You are relying on a compiler extension (i.e., it is not likely to work if you use another compiler or even the same compiler with different settings).

    The ISO standard for the C++ language (which is clearly what you are using, as opposed to the C language) does not allow you to declare an array whose size is specified only at run-time. If you were converting the code from Java, the Java code would have done a new[]. C++ would allow that as well. Only, in C++ you would have to ensure you do a delete[], whereas in Java, you would not have to (in fact, you would be unable to).

    There are also style issues in your code that would go against the grain of most folks who've written C++ for a while, but I will not bring them up now.

    - Anand
    4 years ago
    Thanks Paul. That explains quite a bit. I am responding this late because I am trying to find information on the +1, Thumbs Up, cows, and other similar incentives. Guess this is not a FAQ (since I was unable to find anything there), so is there a web-page that explains all these incentives?

    As one can see, I've been in the ranch for a while, but I don't post very often. One of the mods presented me with the Rancher title well before these incentives were set up (~August 2010).

    respectfully,
    - Anand Hariharan


    UPDATE:

    I found this: https://coderanch.com/how-to/java/RanchCows
    5 years ago
    Many thanks to the folks at JavaRanch for doing the book promotion and picking me as one of the winners this time.

    sincerely,
    - Anand
    5 years ago

    Al Sweigart wrote:Yes. In my opinion, Python is the most readable language I've encountered. Not to start a language war, but I would say it is generally more readable than JavaScript, Java, and Perl.


    In my opinion, Visual Basic is the most readable language. True, it has a "vendor lock-in" (and has its fair share of quirks, but then which language doesn't?) but there are no confusing types such as lists vs tuples vs dictionaries that are different only by virtue of bracket vs paren vs squiggly for their syntax.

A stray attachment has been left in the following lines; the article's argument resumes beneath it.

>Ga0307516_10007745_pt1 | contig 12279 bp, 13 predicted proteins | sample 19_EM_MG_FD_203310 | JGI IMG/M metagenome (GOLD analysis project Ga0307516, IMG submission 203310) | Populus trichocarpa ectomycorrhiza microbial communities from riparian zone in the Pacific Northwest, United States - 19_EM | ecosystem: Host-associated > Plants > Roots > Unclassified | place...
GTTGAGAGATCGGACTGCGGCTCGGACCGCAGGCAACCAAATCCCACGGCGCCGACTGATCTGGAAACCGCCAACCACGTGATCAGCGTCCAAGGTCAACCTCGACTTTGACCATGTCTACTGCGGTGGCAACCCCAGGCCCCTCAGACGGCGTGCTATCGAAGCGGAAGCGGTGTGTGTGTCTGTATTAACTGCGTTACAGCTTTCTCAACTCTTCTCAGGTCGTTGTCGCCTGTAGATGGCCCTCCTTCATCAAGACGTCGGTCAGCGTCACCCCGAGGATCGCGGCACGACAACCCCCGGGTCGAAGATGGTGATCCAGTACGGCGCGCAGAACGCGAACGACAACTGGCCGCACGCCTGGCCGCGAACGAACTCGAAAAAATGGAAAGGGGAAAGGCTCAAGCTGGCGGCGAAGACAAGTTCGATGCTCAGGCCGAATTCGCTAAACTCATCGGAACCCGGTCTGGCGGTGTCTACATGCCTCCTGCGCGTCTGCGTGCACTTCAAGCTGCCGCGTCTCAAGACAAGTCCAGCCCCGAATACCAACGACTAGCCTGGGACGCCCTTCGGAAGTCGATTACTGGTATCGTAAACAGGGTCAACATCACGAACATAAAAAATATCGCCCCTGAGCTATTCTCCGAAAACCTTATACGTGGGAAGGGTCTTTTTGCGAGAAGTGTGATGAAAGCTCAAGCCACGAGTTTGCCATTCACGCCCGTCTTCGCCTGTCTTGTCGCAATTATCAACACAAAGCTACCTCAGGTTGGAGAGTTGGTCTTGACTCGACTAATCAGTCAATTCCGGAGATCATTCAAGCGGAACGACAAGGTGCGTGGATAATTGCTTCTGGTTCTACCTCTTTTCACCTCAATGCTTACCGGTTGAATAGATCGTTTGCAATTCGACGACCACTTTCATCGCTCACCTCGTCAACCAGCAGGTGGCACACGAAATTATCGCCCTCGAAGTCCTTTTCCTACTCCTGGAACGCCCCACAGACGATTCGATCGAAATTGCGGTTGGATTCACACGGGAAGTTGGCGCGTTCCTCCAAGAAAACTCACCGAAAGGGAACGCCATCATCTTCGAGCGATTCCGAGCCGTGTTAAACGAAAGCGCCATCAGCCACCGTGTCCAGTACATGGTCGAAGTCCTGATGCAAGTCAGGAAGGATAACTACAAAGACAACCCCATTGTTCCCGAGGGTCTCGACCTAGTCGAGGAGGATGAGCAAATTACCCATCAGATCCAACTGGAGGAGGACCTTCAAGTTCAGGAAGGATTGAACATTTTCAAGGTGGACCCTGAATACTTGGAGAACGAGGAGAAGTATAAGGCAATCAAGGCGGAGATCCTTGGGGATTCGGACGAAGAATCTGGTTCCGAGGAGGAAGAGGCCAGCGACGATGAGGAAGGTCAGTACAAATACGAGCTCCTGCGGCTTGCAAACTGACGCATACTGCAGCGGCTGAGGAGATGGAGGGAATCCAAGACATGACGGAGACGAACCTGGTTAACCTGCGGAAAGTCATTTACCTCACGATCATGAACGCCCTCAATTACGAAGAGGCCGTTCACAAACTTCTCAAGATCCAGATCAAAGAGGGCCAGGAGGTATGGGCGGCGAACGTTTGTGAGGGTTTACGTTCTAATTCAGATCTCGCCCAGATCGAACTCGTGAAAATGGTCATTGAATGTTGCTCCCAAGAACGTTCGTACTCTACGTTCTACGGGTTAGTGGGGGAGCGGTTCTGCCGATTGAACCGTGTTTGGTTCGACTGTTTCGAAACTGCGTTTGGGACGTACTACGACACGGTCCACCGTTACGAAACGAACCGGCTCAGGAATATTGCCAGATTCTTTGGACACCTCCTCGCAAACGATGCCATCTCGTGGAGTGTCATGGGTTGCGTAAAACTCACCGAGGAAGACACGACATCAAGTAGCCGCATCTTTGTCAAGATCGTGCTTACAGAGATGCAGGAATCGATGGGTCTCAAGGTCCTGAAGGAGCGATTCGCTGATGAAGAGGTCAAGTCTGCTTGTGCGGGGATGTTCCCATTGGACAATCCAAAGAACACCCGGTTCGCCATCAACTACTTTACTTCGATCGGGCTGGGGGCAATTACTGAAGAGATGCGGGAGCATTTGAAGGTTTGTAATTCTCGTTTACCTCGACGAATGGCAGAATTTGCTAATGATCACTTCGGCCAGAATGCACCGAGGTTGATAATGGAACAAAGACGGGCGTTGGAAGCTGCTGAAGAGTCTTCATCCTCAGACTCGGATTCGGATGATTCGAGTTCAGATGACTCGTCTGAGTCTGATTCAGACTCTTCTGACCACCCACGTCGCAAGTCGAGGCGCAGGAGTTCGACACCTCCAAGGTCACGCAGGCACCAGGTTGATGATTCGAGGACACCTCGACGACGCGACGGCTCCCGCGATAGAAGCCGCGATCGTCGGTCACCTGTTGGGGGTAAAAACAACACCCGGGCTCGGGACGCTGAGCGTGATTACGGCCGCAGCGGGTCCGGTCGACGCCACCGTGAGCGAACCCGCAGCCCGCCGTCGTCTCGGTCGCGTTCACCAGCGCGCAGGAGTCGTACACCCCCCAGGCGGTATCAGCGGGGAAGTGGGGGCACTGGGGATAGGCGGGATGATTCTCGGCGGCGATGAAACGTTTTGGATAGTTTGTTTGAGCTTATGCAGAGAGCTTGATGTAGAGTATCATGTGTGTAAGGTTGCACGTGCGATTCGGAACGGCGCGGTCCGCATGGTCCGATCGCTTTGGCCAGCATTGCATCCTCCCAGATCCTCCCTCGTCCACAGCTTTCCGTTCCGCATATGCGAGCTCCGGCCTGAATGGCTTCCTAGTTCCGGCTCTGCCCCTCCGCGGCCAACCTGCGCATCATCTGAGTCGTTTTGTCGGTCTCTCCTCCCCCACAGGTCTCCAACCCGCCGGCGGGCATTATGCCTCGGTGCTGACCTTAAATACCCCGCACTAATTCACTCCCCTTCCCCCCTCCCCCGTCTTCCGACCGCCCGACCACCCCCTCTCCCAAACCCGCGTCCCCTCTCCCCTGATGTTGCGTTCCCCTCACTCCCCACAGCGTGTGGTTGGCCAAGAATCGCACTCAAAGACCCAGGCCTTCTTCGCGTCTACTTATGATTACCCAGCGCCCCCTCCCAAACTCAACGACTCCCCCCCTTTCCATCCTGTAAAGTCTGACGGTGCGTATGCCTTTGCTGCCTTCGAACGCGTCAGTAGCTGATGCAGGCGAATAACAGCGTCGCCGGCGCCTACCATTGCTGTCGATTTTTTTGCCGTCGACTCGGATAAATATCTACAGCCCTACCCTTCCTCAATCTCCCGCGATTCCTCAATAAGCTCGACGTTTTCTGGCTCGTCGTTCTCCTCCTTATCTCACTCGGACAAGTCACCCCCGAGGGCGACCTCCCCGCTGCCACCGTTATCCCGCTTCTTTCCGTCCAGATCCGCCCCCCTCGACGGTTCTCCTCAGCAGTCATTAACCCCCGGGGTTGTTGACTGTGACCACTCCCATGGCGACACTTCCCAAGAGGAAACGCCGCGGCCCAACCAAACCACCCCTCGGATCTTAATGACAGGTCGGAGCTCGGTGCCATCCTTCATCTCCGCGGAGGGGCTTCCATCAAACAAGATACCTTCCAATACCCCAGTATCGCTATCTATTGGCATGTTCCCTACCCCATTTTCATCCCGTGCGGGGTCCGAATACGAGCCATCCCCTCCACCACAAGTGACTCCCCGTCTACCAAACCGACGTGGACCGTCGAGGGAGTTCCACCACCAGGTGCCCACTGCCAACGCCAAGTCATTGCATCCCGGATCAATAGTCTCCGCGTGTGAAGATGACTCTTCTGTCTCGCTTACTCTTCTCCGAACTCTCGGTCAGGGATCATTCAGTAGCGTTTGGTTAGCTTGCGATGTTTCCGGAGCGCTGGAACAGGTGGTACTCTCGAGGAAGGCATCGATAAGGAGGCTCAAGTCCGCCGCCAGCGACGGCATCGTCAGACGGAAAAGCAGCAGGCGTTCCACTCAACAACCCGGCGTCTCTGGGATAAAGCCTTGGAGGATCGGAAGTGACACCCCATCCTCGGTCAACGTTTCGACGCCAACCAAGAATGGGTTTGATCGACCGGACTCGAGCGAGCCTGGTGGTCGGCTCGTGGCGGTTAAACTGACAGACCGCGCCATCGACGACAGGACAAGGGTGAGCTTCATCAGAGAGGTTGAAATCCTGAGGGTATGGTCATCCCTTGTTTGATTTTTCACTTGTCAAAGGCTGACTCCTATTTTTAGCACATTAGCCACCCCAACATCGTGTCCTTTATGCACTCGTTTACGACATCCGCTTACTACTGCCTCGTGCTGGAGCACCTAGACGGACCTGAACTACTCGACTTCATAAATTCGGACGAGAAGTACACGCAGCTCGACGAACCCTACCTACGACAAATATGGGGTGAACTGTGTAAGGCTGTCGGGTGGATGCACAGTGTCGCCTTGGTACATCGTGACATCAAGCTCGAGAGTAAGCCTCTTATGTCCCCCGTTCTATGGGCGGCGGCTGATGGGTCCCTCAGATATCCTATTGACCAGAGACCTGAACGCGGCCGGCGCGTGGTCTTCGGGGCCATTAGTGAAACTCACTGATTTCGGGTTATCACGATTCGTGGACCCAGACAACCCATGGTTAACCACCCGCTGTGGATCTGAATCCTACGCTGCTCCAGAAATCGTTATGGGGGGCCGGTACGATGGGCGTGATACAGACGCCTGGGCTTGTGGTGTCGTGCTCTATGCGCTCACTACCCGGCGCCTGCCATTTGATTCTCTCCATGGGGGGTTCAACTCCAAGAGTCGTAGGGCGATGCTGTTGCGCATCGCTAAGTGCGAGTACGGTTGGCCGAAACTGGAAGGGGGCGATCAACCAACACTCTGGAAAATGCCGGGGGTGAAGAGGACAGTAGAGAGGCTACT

5 years ago

    Al Sweigart wrote:My preference for C++ ternary operators is probably just an old habit. But I do like how it reads "this-condition, this-value-if-true, this-value-if-false" instead of Python's "this-value, if-this-condition-is-true, or-else-this-value-if-the-previous-condition-was-false"



    Would you apply the same reasoning on list comprehensions? They sure read unusually when compared to the explicit for-loop counterparts.
    5 years ago

    Al Sweigart wrote:Anand's comments cover a lot of it.


    Thank you Al. Appreciate it.

    Al Sweigart wrote:Though I wish the ternary operator was more like Java or C++.


    Could you elaborate, please? I suppose opinions vary, but in this case, I know very, very little of Python, and you are ... well you! So opinion matters.

    In C++, one could write

    - whereas in Python one would write


    To me, the latter reads much better. I suppose there are operator precedence issues that come in play but I do not know the language well enough (read 'at all'!).

    thank you,
    - Anand
    5 years ago

    Campbell Ritchie wrote:That I think is C++ code because of the bool keyword, not C.


    C introduced bool albeit after C++. It is a 'typedef' and one needs to include <stdbool.h> for it to be usable.

    Campbell Ritchie wrote:I presume the == and != operators are overloaded on Strings.


    Actually, C does not have a native string type. In C, one uses an array of characters terminated by the NUL character to hold strings. In C++, one has the string class that comes with member functions (substr is one of them) and overloaded operators.

    Campbell Ritchie wrote:I suspect the greatest overhead is in the format time function. What complexity does that run in?


    The code posted by the OP does not need any while loops. Also, the OP could use a function that does the reverse of 'format_time' (i.e., one that takes the formatted string representation of the time and returns the integral equivalent.
    5 years ago